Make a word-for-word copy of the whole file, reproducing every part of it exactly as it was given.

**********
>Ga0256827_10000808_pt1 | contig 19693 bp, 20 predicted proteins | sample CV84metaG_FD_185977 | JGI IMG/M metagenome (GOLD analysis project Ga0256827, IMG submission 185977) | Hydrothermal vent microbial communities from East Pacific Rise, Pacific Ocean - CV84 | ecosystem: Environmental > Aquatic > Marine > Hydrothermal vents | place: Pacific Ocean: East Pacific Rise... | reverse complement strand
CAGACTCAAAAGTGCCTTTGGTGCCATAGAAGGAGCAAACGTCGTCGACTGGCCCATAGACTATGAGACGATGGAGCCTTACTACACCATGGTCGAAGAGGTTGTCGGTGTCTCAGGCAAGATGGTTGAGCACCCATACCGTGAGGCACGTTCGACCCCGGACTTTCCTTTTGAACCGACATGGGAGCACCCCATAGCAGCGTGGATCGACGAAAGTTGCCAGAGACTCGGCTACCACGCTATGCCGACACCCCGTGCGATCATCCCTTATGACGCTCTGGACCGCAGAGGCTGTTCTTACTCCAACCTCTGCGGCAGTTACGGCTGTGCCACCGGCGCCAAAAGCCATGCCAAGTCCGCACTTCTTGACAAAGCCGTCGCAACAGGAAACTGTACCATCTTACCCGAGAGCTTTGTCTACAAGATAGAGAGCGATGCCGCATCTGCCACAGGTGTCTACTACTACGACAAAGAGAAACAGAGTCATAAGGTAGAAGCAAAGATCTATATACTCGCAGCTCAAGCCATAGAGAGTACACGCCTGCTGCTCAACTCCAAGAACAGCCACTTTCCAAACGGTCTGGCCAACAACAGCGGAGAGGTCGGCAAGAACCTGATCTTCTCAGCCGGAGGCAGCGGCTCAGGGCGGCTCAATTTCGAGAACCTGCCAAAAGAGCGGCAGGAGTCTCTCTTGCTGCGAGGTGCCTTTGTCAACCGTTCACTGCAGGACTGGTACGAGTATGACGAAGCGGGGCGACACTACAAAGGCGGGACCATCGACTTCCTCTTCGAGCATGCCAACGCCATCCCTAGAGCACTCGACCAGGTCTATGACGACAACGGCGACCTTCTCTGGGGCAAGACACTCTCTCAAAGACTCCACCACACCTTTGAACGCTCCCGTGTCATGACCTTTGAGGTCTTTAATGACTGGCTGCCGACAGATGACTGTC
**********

>Ga0256827_10000808_pt1 | contig 19693 bp, 20 predicted proteins | sample CV84metaG_FD_185977 | JGI IMG/M metagenome (GOLD analysis project Ga0256827, IMG submission 185977) | Hydrothermal vent microbial communities from East Pacific Rise, Pacific Ocean - CV84 | ecosystem: Environmental > Aquatic > Marine > Hydrothermal vents | place: Pacific Ocean: East Pacific Rise... | reverse complement strand
CAGACTCAAAAGTGCCTTTGGTGCCATAGAAGGAGCAAACGTCGTCGACTGGCCCATAGACTATGAGACGATGGAGCCTTACTACACCATGGTCGAAGAGGTTGTCGGTGTCTCAGGCAAGATGGTTGAGCACCCATACCGTGAGGCACGTTCGACCCCGGACTTTCCTTTTGAACCGACATGGGAGCACCCCATAGCAGCGTGGATCGACGAAAGTTGCCAGAGACTCGGCTACCACGCTATGCCGACACCCCGTGCGATCATCCCTTATGACGCTCTGGACCGCAGAGGCTGTTCTTACTCCAACCTCTGCGGCAGTTACGGCTGTGCCACCGGCGCCAAAAGCCATGCCAAGTCCGCACTTCTTGACAAAGCCGTCGCAACAGGAAACTGTACCATCTTACCCGAGAGCTTTGTCTACAAGATAGAGAGCGATGCCGCATCTGCCACAGGTGTCTACTACTACGACAAAGAGAAACAGAGTCATAAGGTAGAAGCAAAGATCTATATACTCGCAGCTCAAGCCATAGAGAGTACACGCCTGCTGCTCAACTCCAAGAACAGCCACTTTCCAAACGGTCTGGCCAACAACAGCGGAGAGGTCGGCAAGAACCTGATCTTCTCAGCCGGAGGCAGCGGCTCAGGGCGGCTCAATTTCGAGAACCTGCCAAAAGAGCGGCAGGAGTCTCTCTTGCTGCGAGGTGCCTTTGTCAACCGTTCACTGCAGGACTGGTACGAGTATGACGAAGCGGGGCGACACTACAAAGGCGGGACCATCGACTTCCTCTTCGAGCATGCCAACGCCATCCCTAGAGCACTCGACCAGGTCTATGACGACAACGGCGACCTTCTCTGGGGCAAGACACTCTCTCAAAGACTCCACCACACCTTTGAACGCTCCCGTGTCATGACCTTTGAGGTCTTTAATGACTGGCTGCCGACAGATGACTGTC